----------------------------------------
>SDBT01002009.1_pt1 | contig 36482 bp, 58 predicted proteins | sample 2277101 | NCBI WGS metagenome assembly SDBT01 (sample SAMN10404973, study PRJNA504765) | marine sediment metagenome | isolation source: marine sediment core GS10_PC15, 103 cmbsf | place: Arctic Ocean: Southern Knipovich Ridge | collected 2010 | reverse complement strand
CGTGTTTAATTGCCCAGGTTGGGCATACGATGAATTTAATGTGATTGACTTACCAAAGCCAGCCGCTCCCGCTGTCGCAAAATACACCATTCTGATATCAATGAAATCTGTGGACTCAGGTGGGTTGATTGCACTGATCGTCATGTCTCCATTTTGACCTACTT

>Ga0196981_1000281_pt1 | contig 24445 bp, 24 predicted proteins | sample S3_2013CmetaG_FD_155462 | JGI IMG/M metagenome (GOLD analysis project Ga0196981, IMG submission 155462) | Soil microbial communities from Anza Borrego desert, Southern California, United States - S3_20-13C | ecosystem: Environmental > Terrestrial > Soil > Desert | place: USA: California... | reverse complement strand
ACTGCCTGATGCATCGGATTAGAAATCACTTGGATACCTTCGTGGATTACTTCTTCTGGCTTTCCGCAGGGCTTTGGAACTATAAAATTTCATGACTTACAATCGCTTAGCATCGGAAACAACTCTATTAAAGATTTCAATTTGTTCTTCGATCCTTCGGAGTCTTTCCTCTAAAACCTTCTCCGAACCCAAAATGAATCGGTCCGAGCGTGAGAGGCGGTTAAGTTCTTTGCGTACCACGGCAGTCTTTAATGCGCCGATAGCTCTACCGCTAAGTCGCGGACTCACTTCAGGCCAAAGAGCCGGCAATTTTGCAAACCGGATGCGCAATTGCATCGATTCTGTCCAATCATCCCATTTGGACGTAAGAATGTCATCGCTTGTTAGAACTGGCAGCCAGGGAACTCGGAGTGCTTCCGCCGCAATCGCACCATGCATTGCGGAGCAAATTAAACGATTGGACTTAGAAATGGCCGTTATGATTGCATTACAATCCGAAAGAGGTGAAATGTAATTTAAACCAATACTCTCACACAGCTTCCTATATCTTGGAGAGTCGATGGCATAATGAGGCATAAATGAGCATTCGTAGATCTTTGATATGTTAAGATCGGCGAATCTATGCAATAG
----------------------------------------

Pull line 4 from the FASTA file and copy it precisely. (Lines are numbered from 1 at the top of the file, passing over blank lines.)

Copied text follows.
ACTGCCTGATGCATCGGATTAGAAATCACTTGGATACCTTCGTGGATTACTTCTTCTGGCTTTCCGCAGGGCTTTGGAACTATAAAATTTCATGACTTACAATCGCTTAGCATCGGAAACAACTCTATTAAAGATTTCAATTTGTTCTTCGATCCTTCGGAGTCTTTCCTCTAAAACCTTCTCCGAACCCAAAATGAATCGGTCCGAGCGTGAGAGGCGGTTAAGTTCTTTGCGTACCACGGCAGTCTTTAATGCGCCGATAGCTCTACCGCTAAGTCGCGGACTCACTTCAGGCCAAAGAGCCGGCAATTTTGCAAACCGGATGCGCAATTGCATCGATTCTGTCCAATCATCCCATTTGGACGTAAGAATGTCATCGCTTGTTAGAACTGGCAGCCAGGGAACTCGGAGTGCTTCCGCCGCAATCGCACCATGCATTGCGGAGCAAATTAAACGATTGGACTTAGAAATGGCCGTTATGATTGCATTACAATCCGAAAGAGGTGAAATGTAATTTAAACCAATACTCTCACACAGCTTCCTATATCTTGGAGAGTCGATGGCATAATGAGGCATAAATGAGCATTCGTAGATCTTTGATATGTTAAGATCGGCGAATCTATGCAATAG